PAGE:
Lords of Freedom is an exciting new novel including adventure, realistic action, surprising insights, and a touch of romance. Enjoy a new chapter every week. Prior chapters can be found here.
Lords of Freedom—Chapter 17—Honbria 5
The forest grove was in a bustle, with sounds of livestock and barter rising in the air. Honbria watched the farmers and craftsmen interact, seeing optimism materialize before her eyes. Children scooted about underfoot, laughing and hollering back and forth. It was a far cry from the first time she’d come here—the peasants somber and apprehensive, the children downcast and melancholy. They’d lost hope and fallen prey to the grind of mere survival day in and out, with no goal in sight and no chance of raising their station.
The co-op was a huge success, open weekly, at a different location each time. Sergio had done his best to keep it secret, but word had seeped out, bit by bit, eventually reaching Duke Grudo’s ear.
He was incensed that goods were changing hands without any payment of tax. That wasn’t right, but there didn’t seem to be any way to collect it, besides an egg here and a jug of milk there. Thus, the organizers had to be unmasked and the enterprise shut down. So far though, Duke Grudo was chasing shadows.
Hon moved to the perimeter of the grove, where the wagons and horses were. This was a day free of court hearings and business, and she relished the fresh air of the forest, of no set schedule and no airs to put on.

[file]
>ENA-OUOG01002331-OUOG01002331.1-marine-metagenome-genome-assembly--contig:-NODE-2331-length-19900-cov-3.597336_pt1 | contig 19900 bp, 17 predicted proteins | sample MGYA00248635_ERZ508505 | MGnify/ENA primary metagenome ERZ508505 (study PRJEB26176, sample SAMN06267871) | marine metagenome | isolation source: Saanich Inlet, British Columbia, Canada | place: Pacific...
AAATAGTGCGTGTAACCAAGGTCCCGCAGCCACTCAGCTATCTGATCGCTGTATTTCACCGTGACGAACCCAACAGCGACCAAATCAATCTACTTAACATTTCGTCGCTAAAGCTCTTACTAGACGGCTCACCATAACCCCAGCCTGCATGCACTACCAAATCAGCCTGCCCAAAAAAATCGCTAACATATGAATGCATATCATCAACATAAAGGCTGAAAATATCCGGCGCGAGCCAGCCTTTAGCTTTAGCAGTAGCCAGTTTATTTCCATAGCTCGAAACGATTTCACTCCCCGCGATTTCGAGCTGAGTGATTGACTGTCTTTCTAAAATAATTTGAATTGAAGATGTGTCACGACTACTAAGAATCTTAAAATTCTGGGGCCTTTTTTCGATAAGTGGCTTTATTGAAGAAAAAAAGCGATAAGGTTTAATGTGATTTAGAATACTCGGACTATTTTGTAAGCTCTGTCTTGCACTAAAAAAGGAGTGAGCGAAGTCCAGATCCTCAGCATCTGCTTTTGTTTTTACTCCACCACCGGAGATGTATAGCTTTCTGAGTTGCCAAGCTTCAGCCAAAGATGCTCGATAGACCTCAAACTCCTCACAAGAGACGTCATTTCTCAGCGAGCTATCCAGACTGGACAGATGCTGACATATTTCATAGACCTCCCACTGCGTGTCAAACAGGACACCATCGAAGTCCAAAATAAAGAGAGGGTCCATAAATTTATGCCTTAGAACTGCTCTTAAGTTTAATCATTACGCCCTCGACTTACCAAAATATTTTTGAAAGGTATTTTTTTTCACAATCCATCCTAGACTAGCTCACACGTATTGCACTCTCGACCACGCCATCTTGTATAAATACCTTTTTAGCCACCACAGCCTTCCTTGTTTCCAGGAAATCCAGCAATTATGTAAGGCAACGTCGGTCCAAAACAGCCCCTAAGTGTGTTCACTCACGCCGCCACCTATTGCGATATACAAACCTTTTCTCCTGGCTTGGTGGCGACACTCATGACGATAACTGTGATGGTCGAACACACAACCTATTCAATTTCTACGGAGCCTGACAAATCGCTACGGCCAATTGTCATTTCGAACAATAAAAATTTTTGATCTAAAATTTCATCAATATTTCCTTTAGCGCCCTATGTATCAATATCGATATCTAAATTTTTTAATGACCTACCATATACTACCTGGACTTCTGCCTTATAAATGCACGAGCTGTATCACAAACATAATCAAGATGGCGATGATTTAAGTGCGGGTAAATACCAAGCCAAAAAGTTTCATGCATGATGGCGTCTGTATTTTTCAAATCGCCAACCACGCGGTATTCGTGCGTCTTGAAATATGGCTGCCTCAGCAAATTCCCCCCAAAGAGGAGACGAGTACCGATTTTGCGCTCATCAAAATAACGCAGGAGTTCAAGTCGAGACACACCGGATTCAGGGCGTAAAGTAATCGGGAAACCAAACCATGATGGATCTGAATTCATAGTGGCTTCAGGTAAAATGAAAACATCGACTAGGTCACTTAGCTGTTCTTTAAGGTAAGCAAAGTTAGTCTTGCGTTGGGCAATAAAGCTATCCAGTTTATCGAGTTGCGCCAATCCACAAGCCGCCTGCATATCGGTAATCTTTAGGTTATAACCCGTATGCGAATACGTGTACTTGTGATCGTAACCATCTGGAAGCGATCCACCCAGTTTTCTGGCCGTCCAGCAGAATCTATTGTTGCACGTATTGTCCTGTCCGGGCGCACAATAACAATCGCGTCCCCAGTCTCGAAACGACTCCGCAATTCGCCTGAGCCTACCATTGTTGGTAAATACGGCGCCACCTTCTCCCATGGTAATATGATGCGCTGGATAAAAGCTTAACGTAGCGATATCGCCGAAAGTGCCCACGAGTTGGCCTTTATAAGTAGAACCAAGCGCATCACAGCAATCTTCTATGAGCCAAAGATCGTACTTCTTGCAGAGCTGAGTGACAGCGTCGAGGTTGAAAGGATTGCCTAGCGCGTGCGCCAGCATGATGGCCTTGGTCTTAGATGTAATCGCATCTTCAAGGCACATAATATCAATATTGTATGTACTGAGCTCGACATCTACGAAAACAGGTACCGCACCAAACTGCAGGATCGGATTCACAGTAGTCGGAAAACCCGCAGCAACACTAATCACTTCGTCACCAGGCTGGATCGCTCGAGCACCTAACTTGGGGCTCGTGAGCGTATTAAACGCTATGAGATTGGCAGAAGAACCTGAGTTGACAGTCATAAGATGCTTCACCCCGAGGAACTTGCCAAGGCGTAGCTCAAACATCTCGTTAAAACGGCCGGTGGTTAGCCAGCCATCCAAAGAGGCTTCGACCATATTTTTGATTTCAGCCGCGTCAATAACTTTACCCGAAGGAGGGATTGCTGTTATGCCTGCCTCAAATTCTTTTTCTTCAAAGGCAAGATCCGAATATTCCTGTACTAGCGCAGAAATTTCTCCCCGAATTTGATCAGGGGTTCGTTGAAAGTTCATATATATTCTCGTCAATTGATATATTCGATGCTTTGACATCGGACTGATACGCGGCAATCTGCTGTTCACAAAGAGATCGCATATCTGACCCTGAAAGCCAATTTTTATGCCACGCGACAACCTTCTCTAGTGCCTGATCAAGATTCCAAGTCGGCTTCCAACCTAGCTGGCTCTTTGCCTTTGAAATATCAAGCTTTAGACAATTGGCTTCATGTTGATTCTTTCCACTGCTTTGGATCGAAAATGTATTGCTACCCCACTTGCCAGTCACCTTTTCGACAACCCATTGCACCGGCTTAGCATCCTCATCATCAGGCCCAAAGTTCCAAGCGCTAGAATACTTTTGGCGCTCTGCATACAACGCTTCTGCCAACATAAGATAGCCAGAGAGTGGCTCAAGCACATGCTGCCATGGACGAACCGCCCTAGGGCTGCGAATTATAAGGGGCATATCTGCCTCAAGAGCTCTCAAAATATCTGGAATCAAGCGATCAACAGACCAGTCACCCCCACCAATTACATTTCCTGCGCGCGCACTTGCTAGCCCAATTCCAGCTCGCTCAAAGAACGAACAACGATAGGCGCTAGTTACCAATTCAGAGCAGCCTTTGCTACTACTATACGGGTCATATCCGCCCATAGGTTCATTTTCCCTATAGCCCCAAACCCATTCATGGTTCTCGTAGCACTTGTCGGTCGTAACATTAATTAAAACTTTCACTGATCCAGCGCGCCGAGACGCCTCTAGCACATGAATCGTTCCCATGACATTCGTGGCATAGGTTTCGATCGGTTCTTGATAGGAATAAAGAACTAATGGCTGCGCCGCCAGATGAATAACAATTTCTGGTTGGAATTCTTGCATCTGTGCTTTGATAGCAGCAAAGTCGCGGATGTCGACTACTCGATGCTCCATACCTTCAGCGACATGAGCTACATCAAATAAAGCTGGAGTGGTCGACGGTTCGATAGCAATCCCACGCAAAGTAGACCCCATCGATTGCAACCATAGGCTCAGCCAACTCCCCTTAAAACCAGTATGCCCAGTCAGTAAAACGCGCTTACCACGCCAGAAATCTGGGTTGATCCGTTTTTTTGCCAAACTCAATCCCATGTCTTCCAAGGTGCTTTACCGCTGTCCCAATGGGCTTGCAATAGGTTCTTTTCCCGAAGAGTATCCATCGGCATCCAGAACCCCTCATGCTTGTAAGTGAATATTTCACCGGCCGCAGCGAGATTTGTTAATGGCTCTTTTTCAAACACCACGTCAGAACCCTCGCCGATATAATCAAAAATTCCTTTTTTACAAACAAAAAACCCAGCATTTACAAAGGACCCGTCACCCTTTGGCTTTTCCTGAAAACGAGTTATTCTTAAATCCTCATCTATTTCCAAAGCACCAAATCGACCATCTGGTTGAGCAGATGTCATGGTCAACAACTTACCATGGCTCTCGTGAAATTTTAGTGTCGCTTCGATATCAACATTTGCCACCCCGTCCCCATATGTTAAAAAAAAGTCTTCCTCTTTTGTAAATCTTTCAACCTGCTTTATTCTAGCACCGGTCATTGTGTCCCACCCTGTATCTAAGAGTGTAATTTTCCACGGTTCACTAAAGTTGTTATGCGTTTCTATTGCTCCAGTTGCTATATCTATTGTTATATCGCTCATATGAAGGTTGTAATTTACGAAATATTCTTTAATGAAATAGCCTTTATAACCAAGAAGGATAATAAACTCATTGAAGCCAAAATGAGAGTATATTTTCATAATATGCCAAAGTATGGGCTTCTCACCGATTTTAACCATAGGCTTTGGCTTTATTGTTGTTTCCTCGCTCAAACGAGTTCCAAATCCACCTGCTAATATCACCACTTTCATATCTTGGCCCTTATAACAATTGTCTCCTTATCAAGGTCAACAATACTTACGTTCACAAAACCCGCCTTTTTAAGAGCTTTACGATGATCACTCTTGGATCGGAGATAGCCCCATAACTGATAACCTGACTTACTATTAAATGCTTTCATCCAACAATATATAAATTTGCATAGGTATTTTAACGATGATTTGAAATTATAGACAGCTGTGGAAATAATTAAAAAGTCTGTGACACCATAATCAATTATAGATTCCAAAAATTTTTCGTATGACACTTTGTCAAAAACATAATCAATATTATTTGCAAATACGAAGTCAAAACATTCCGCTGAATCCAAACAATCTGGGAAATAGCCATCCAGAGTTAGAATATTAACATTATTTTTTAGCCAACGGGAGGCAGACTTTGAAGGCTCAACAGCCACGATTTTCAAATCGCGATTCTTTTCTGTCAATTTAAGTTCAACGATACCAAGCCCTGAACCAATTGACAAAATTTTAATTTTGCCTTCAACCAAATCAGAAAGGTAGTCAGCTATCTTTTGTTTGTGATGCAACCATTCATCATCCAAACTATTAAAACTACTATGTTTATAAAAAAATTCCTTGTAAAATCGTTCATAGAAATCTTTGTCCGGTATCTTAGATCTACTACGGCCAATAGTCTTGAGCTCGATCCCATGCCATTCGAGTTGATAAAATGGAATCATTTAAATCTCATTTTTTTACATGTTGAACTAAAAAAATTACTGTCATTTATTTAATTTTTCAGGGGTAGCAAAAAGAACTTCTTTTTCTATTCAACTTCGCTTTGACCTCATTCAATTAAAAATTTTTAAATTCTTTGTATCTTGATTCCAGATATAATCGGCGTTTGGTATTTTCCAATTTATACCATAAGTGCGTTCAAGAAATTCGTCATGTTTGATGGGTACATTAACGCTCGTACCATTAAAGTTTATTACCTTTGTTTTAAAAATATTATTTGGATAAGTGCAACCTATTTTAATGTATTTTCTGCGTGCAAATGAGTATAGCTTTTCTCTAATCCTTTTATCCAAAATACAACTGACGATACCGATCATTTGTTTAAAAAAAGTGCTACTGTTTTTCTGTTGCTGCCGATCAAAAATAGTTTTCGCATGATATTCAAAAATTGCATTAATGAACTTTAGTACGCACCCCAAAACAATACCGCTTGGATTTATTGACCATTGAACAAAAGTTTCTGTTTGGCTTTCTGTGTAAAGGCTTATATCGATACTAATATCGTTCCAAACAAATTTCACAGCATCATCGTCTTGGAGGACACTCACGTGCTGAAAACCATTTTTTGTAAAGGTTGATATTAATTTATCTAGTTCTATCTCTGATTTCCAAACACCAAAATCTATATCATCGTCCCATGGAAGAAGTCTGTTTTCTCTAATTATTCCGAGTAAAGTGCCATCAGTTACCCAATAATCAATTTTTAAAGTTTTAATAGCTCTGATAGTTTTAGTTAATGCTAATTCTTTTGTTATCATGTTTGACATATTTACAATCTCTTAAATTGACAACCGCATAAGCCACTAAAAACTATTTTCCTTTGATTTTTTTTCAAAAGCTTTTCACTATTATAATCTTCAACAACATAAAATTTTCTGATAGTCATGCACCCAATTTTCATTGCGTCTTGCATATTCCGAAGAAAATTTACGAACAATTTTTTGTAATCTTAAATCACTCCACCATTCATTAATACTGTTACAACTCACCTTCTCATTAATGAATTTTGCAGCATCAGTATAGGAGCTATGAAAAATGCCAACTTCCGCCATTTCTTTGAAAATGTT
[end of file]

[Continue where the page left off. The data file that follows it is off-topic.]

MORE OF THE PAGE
Dawn was tethered at the perimeter’s perimeter, so to speak: near the other horses but far enough away to allow the craftsmen and farmers to come and go without getting too close. The horse nickered softly, and Hon stroked her neck, thinking she’d mount up and take a ride through the hills before sundown.
She wanted to visit Castor and his beaver clan; it had been a while since she’d been to the dam. As well, she intended to practice a bit with her bow, hidden in a crevice of rocks within a small cave, upriver. She’d have to be careful, of course, but the place was isolated, well off the forest road. Besides, Dawn was as good as any watchdog, stomping the ground and tossing her head, well in advance of any approach.
On cue, Dawn did just that.
“Easy girl,” Hon murmured, thinking the co-op was getting a bit boisterous for the horse, coupled with so many strangers near.
Then four figures emerged from the tree line, pausing mere feet from her and Dawn. They were focused on the others though, missing her entirely as they nodded to each other and fanned out into the crowd.
They were rough-looking and burly, with mud splattered clothes and sweaty brows, as though they’d just finished a hard day’s work. They carried shovels, axes, and picks, but they didn’t appear the honest working type; rather, they looked like miscreants fresh out of trouble.
One of them walked with a pronounced limp, she saw and noticed dried blood on their clothes and hands, mingled with the dirt and grime. Affixed to each one’s tunic was a small button bearing the duke’s crest. She’d be the only one who knew what they were or even noticed, though due entirely to her duties as scribe. She didn’t recognize the four as attendants or guards, yet they did look familiar, and given the buttons, she felt she should know them, at least in passing.